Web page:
9. Urgent Prescription for General Practice                       

The BMA has just published a third wave of heat map survey results from its Urgent Prescription for General Practice campaign - click here.

At a time when large numbers of practices across the country are struggling with vacancies, this heat map reveals the desperate situation of practices unable even to obtain locum cover to provide essential services to patients.

Most GP practices – about 90 per cent in England – have struggled to recruit locums in the past year. Almost half of practices (46 per cent) have had trouble finding locums ‘frequently’ and a further 40 per cent have had trouble ‘occasionally’. The South and South West are the worst affected areas, with 61 per cent and 57 per cent ‘frequently’ having trouble finding locums.

Only one in 10 practices said they did not need locum cover at all. See the latest infographics - click here.

This inability to recruit locums is exacerbating the workload crisis in general practice, as partners and salaried GPs have to try to absorb an increasingly unmanageable amount of work.

GP locums do an outstanding job of stepping in to provide care at short notice but it is clear there is no longer enough to cover the widening gaps in the GP workforce. The Government needs to provide practices with support rather than sanction, and should make it clear to the public that the reason GP practices struggle to provide enough appointments and adequate access is because there are already too few GPs.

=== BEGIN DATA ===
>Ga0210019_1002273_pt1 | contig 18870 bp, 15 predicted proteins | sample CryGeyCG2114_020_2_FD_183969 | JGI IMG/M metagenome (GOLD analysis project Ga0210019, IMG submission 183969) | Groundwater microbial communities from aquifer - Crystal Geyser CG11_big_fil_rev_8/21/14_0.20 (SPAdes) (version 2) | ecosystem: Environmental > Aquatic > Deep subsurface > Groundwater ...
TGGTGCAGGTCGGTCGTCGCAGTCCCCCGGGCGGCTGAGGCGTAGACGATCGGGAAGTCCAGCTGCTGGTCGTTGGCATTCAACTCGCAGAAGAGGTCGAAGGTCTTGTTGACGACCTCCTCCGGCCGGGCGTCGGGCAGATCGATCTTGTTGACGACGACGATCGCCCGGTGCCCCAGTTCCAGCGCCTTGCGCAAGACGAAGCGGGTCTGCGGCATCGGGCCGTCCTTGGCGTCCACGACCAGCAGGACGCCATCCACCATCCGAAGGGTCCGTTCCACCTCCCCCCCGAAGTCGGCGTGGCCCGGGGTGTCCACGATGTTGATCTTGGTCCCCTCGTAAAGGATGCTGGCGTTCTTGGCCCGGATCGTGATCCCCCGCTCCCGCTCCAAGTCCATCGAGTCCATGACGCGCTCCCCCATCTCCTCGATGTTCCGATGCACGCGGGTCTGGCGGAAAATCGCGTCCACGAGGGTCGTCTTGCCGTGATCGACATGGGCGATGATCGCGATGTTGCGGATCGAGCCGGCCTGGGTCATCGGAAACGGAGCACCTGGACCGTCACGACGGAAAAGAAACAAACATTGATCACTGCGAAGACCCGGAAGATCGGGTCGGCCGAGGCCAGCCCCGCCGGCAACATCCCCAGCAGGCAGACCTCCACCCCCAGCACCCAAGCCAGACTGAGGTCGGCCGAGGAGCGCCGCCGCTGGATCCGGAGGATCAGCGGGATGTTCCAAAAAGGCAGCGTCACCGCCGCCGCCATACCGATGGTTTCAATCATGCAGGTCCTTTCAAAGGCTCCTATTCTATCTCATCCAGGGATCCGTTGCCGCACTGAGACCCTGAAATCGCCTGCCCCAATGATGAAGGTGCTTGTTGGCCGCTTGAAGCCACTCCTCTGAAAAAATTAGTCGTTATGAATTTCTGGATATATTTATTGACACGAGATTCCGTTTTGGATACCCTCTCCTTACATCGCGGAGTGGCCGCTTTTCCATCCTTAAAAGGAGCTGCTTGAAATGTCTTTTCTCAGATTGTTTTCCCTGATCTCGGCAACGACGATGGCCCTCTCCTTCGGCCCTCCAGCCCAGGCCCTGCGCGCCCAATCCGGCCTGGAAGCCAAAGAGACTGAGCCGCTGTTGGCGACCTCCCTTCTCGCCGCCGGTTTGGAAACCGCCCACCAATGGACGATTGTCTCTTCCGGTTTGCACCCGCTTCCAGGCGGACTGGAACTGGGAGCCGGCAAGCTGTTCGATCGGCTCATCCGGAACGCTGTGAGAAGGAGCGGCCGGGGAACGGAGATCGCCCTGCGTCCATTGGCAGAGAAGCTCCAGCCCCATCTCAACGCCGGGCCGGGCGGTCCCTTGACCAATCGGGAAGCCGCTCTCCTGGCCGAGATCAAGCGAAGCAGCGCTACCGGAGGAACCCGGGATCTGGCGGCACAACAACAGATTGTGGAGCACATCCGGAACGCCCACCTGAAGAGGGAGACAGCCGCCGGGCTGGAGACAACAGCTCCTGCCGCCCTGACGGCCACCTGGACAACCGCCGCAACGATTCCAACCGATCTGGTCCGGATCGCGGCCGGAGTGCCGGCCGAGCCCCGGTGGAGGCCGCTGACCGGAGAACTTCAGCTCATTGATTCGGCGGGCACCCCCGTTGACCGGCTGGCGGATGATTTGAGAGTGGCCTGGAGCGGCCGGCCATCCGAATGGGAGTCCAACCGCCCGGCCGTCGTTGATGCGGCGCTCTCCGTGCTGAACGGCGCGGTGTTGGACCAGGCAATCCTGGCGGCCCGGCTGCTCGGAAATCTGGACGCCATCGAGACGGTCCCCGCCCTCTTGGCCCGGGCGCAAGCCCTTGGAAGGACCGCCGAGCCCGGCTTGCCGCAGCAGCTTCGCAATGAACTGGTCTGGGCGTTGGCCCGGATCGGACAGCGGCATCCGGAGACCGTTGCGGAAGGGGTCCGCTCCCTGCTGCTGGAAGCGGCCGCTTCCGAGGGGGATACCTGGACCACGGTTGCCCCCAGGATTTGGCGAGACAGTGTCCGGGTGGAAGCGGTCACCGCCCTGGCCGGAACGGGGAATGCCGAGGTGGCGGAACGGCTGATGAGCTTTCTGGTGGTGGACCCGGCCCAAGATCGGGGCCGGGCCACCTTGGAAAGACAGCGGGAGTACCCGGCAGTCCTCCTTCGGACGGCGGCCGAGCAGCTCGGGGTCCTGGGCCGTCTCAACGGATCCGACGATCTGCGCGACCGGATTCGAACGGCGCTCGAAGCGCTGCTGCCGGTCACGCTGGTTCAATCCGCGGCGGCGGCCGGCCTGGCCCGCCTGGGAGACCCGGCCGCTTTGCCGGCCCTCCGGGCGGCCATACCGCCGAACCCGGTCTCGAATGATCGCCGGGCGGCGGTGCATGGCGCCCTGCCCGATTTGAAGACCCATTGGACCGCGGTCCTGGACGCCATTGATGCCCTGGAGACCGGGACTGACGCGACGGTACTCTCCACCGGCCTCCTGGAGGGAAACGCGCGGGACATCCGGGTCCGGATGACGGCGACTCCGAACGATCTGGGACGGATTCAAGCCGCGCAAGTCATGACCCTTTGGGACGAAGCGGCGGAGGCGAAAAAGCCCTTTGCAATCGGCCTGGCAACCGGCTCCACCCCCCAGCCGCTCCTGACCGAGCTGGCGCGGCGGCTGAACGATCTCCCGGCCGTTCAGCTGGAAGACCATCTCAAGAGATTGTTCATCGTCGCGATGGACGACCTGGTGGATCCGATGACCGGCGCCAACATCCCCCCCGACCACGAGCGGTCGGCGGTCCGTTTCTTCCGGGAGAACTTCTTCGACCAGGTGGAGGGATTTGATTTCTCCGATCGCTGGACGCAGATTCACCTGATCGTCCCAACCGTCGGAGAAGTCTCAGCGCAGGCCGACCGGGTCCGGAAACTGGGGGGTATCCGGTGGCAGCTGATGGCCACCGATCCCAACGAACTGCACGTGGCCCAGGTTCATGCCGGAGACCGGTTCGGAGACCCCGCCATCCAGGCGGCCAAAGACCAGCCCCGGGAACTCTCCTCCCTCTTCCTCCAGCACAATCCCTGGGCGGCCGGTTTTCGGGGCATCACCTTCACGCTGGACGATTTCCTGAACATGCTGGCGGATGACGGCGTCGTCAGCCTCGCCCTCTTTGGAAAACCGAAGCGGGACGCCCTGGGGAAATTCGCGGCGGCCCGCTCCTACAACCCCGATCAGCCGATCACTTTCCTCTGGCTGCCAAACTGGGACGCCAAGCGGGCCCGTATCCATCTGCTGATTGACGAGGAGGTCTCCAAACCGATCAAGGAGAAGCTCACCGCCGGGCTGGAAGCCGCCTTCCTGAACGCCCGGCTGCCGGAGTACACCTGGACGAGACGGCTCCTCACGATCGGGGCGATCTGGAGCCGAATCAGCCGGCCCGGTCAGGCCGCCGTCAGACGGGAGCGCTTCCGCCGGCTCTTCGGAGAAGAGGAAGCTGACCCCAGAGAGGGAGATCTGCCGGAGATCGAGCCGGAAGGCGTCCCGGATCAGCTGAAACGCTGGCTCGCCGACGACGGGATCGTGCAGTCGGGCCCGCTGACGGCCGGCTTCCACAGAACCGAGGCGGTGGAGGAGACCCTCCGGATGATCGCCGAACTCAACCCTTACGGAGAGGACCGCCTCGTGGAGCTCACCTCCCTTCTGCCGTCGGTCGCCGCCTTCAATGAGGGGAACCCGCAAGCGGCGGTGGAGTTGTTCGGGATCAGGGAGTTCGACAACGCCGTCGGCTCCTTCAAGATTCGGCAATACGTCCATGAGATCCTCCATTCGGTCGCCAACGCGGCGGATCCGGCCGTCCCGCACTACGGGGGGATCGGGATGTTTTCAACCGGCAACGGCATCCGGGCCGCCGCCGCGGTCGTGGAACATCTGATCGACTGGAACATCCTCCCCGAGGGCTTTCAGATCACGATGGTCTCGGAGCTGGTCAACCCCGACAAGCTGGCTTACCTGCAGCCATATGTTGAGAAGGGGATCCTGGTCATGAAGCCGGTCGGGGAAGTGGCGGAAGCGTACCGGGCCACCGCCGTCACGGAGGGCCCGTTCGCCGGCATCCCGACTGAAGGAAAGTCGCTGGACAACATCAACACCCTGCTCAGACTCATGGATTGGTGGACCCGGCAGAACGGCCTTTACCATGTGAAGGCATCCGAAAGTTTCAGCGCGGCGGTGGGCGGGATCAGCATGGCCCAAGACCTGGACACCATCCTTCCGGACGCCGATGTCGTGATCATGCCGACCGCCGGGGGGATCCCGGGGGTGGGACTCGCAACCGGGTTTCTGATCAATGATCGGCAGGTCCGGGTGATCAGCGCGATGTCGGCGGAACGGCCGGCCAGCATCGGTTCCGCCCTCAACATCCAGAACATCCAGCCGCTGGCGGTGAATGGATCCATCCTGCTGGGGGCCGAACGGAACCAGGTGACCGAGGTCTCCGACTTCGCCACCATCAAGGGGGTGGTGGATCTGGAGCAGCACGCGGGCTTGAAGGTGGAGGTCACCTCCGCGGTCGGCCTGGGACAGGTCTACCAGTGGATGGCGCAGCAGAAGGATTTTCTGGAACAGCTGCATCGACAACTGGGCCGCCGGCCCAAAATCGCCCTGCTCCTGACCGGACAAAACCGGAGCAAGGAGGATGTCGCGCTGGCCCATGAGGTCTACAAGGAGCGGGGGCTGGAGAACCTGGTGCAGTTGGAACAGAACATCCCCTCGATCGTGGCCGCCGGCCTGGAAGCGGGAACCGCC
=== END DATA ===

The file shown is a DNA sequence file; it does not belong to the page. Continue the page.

Crucially, this survey’s findings demand the Government addresses this GP workforce shortage head on and delivers its promised support package for general practice.



10. Hospital test results – please use national templates

Following NHS England’s recently published guidance on standards for the communication of patient diagnostic test results on discharge from hospital, the key principle is 'the clinician who orders the test is responsible for reviewing, acting and communicating the result and actions taken to the GP and patient even if the patient has been discharged'. This reinforces joint guidance between the GPC and the BMA consultants committee.